Unmet clinical need
There have been a number of life sciences cases in recent years where the patentee has not sought to exercise the full scope of its exclusionary rights. In such cases, the patentee has either decided not to seek an injunction, or has accepted that it is appropriate to make carve-outs from the scope of the injunction. In particular, in cases relating to unmet clinical need, patentees and the Courts have shown a desire over recent years to ensure that, as far as possible, the right balance is struck. This means ensuring that an injunction will not prevent patients from receiving treatment (at least not for patent law reasons), but at the same time ensuring that the remedies available do continue to incentivise patentees to carry on their research. For example, in Merck v Ono5, GSK v Wyeth6 and MSD v Wyeth7 the patentees decided not to seek injunctive relief at all. Similarly, in Edwards Lifesciences v Boston Scientific8 and in Regeneron v Kymab9, the parties agreed that there would be certain carve-outs from the scope of any injunction and that certain aspects would be stayed.
In Evalve v Edwards Lifesciences10, handed down in March 2020, Birss J was again asked to consider the public interest in the context of patent infringement. In his judgment, Birss J noted the importance of getting the balance right between the public interest and encouraging innovation. He also noted that it is important that investment in research takes place over many years, therefore there needs to be long term certainty for patentees that a return can be made.
When considering the balance, Birss J observed that there are a number of aspects of the UK Patents Act, in which the public interest plays a part. For example, the identification of non-patentable subject matter, exceptions to infringement for clinical trials, and for obtaining marketing authorisations, and the statutory compulsory licensing and crown use regimes. Birss J was also concerned (as others had been previously) that not granting an injunction would be akin to granting a compulsory licence without requiring compliance with the statutory tests.
Birss J noted that a big part of the balance is considering the appropriate financial compensation which should be paid to the patentee in lieu of the injunction. He noted that, on the one hand, any reasonable royalty would likely "grossly undercompensate" the patentee and would result in "substantial, quantifiable and uncompensated economic harm" which the patentee would have to bear in the public interest. But on the other hand, an account of the infringer's profits (if available) would mean that the infringer would make no profit and therefore have no incentive to supply the market (which would be contrary to the public interest in keeping both products available)11.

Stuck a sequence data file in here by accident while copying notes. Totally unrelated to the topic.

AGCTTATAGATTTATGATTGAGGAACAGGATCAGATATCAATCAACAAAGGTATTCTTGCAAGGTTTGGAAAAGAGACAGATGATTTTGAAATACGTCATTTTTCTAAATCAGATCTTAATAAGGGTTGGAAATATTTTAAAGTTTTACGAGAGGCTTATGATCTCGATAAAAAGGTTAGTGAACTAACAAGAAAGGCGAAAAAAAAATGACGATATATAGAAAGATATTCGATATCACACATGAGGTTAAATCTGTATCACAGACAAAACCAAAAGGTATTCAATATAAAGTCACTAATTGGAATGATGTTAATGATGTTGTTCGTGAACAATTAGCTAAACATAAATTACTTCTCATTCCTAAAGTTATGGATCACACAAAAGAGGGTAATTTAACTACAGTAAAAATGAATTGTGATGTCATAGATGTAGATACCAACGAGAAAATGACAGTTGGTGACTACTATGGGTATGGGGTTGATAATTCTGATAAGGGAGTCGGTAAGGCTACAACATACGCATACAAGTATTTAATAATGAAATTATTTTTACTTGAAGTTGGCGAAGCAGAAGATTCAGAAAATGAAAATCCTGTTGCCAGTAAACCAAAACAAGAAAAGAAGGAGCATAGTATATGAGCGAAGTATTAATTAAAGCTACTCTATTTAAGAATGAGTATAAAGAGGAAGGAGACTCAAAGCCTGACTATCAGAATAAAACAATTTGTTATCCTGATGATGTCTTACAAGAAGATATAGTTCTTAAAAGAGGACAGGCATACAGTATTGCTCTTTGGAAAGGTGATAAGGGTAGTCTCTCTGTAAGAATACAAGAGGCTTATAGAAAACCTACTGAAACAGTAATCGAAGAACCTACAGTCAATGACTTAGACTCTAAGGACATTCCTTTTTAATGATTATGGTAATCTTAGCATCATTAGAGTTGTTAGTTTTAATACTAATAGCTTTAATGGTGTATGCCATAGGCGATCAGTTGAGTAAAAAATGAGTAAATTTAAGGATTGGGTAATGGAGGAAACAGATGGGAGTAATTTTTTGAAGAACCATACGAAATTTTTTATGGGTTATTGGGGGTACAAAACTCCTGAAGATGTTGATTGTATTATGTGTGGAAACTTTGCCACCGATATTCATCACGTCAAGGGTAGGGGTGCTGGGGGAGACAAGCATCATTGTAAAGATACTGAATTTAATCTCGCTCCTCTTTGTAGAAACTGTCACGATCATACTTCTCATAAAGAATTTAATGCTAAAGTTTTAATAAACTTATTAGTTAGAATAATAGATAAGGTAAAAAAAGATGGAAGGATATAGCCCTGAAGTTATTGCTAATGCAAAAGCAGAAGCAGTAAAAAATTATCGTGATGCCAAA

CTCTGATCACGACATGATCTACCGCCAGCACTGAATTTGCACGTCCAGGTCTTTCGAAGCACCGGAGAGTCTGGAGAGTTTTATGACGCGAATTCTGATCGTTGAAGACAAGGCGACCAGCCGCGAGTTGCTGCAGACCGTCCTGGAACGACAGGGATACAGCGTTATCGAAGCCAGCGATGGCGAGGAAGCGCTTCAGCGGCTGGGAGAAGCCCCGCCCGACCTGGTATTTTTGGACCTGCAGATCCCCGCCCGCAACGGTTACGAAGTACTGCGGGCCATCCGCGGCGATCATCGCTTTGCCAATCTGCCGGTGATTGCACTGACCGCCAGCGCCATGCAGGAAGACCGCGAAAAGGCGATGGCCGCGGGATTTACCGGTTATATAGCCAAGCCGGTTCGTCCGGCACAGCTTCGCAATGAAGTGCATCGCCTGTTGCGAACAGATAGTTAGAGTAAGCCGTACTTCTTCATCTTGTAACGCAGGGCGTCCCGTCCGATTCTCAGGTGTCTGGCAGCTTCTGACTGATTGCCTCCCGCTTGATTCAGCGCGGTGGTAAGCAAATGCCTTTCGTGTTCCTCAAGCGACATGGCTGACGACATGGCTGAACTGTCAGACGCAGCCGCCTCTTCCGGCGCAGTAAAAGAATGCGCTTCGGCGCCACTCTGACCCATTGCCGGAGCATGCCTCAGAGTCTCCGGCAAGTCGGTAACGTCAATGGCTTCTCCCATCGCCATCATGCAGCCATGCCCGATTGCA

In his summary, Birss J identified seven general principles which are a useful guide for anyone considering these issues. In particular, he made clear that "the availability of an exclusionary injunction is an important manifestation of the monopolistic nature of a patent right. While monopolies in general are against the public interest, once a patent has been found valid and infringed, the patent monopoly is something which it is in the public interest to protect by an injunction in order to further the purposes of the system as a whole, such as to promote investment in innovation." Also, "when various public interests are engaged and pull in different directions, one should have in mind that the legislator is better equipped than the courts to examine these issues and draw the appropriate broad balance. The jurisdiction to refuse or qualify a patent injunction on public interest grounds is not there to redraw the broad balance of public interests set by Parliament in the patent system. The power should be used sparingly and in limited circumstances."
Compulsory licences and crown use
The Evalve decision (discussed above) was handed down on 12 March 2020, by which time the potential impact of the Covid-19 pandemic both on health services and on economies all over the world was a big concern for many. Perhaps Birss J had this in mind in Evalve v Edwards Lifesciences when referring to "special cases, such as a novel pandemic disease" when "the Government could invoke Crown use."